900g lean stewing beef
3 tablespoons oil or dripping
2 tablespoons flour
Salt, freshly ground pepper and cayenne
2 large onions (about 285g), coarsely chopped
1 large garlic clove, crushed (optional)
2 tablespoons tomato purée, dissolved in 4 tablespoons water
300ml (½ pint) Guinness
225g carrots, cut into chunks
Sprig of thyme
Chopped parsley for garnish
Guinness, Ireland's famous black stout, has been brewed in Dublin since 1759. It has a very special place in Irish life. Nowadays the "liquid food" is used increasingly in cooking. It is a tasty addition to stews and casseroles, helping to tenderise the meat and imparting its distinctive malty flavour to any dish. This recipe makes a wonderful gutsy stew, which tastes even better a day or two after it is made.
Trim the meat of any fat or gristle, cut into cubes of 5cm and toss them in a bowl with 1 tablespoon oil. Season the flour with salt, freshly ground pepper and a pinch or two of cayenne. Toss the meat in this mixture.
Heat the remaining oil or dripping in a wide frying pan over a high heat. Brown the meat on all sides. Add the onions, crushed garlic (if using) and tomato purée to the pan, cover and cook gently for about 5 minutes.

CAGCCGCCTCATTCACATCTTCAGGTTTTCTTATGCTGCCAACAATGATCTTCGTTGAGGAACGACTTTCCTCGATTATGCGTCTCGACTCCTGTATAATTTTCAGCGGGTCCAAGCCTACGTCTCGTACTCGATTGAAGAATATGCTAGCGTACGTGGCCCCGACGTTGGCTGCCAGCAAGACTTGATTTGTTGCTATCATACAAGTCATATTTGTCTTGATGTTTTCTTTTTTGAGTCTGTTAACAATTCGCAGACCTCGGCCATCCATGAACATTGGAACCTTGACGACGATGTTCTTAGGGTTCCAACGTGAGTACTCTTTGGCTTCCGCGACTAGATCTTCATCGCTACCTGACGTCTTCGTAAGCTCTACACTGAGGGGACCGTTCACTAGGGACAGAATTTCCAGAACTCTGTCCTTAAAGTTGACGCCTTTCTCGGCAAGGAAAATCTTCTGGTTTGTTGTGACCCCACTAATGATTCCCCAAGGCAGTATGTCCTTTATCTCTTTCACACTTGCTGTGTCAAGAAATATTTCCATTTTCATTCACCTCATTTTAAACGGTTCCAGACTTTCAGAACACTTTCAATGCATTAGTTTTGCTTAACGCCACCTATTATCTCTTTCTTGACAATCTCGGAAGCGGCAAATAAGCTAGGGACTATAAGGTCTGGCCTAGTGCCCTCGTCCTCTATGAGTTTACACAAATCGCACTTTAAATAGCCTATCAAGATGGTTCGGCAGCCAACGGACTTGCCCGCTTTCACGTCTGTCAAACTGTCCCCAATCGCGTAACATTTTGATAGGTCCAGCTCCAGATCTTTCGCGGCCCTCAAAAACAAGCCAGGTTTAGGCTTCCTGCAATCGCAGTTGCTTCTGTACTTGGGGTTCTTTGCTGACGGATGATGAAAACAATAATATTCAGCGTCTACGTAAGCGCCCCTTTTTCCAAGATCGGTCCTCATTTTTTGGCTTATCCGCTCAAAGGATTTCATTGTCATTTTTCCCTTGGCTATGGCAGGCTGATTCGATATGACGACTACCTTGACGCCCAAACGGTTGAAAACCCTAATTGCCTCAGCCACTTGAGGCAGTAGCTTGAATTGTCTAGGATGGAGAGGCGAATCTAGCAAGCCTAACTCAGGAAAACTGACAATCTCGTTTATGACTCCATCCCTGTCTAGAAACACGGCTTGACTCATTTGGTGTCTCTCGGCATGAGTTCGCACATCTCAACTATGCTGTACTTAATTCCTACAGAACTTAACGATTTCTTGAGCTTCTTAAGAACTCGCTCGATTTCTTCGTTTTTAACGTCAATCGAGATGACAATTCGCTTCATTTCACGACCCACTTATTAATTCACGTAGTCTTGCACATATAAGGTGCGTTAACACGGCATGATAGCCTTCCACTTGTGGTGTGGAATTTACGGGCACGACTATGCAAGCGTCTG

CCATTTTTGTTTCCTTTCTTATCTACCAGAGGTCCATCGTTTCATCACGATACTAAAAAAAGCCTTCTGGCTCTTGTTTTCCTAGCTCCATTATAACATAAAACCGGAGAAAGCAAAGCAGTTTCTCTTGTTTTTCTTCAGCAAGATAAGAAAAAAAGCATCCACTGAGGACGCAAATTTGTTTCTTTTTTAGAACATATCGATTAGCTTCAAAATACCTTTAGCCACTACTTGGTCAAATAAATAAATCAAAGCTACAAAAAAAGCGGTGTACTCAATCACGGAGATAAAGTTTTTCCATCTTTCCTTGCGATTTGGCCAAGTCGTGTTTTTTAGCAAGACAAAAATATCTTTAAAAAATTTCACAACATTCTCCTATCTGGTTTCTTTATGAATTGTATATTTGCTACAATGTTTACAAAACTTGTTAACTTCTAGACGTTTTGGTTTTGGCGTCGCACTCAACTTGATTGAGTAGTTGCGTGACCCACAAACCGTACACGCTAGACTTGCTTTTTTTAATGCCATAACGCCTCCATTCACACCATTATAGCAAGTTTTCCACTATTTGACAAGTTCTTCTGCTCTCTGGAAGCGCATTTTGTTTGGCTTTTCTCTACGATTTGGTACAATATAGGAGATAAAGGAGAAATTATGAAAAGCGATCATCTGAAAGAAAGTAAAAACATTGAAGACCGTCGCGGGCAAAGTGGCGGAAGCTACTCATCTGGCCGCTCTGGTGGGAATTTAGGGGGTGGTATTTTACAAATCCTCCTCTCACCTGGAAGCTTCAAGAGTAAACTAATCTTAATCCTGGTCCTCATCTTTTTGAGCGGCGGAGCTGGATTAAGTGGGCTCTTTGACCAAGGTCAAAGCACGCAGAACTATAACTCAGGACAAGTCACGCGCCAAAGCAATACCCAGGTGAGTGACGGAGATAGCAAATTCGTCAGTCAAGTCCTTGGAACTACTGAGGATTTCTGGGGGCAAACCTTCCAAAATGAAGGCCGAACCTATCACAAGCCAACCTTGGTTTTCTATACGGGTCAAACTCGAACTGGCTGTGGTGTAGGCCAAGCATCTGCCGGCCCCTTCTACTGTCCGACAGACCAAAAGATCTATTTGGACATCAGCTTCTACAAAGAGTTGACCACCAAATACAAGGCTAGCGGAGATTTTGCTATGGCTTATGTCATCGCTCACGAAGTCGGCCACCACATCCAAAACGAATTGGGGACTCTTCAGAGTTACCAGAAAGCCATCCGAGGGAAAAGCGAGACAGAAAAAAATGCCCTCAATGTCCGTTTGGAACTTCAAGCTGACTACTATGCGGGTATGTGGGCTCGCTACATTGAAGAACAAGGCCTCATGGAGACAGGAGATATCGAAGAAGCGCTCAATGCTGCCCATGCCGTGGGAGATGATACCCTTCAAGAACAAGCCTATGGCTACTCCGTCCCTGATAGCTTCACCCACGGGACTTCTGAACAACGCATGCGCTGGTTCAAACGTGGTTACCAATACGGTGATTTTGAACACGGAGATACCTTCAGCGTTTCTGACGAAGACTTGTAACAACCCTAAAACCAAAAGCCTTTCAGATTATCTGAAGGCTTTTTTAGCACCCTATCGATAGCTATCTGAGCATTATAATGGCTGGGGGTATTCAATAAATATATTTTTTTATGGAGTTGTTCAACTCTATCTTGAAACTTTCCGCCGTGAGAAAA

Transfer the contents of the pan to a casserole, and pour some of the Guinness into the frying pan. Bring to the boil and stir to dissolve the caramelized meat juices in the pan. Pour on to the meat with the remaining Guinness; add the carrots and the thyme. Stir, taste, and add a little more salt if necessary.
Cover with the lid of the casserole and simmer very gently until the meat is tender – 2 to 3 hours. The stew may be cooked on top of the stove or in a low oven at 150C/gas mark 2. Taste and correct the seasoning.
Scatter with lots of chopped parsley and serve with champ, colcannon or plain boiled potatoes.
Taken from 'Irish Traditional Cooking' by Darina Allen (Kyle Books, £25).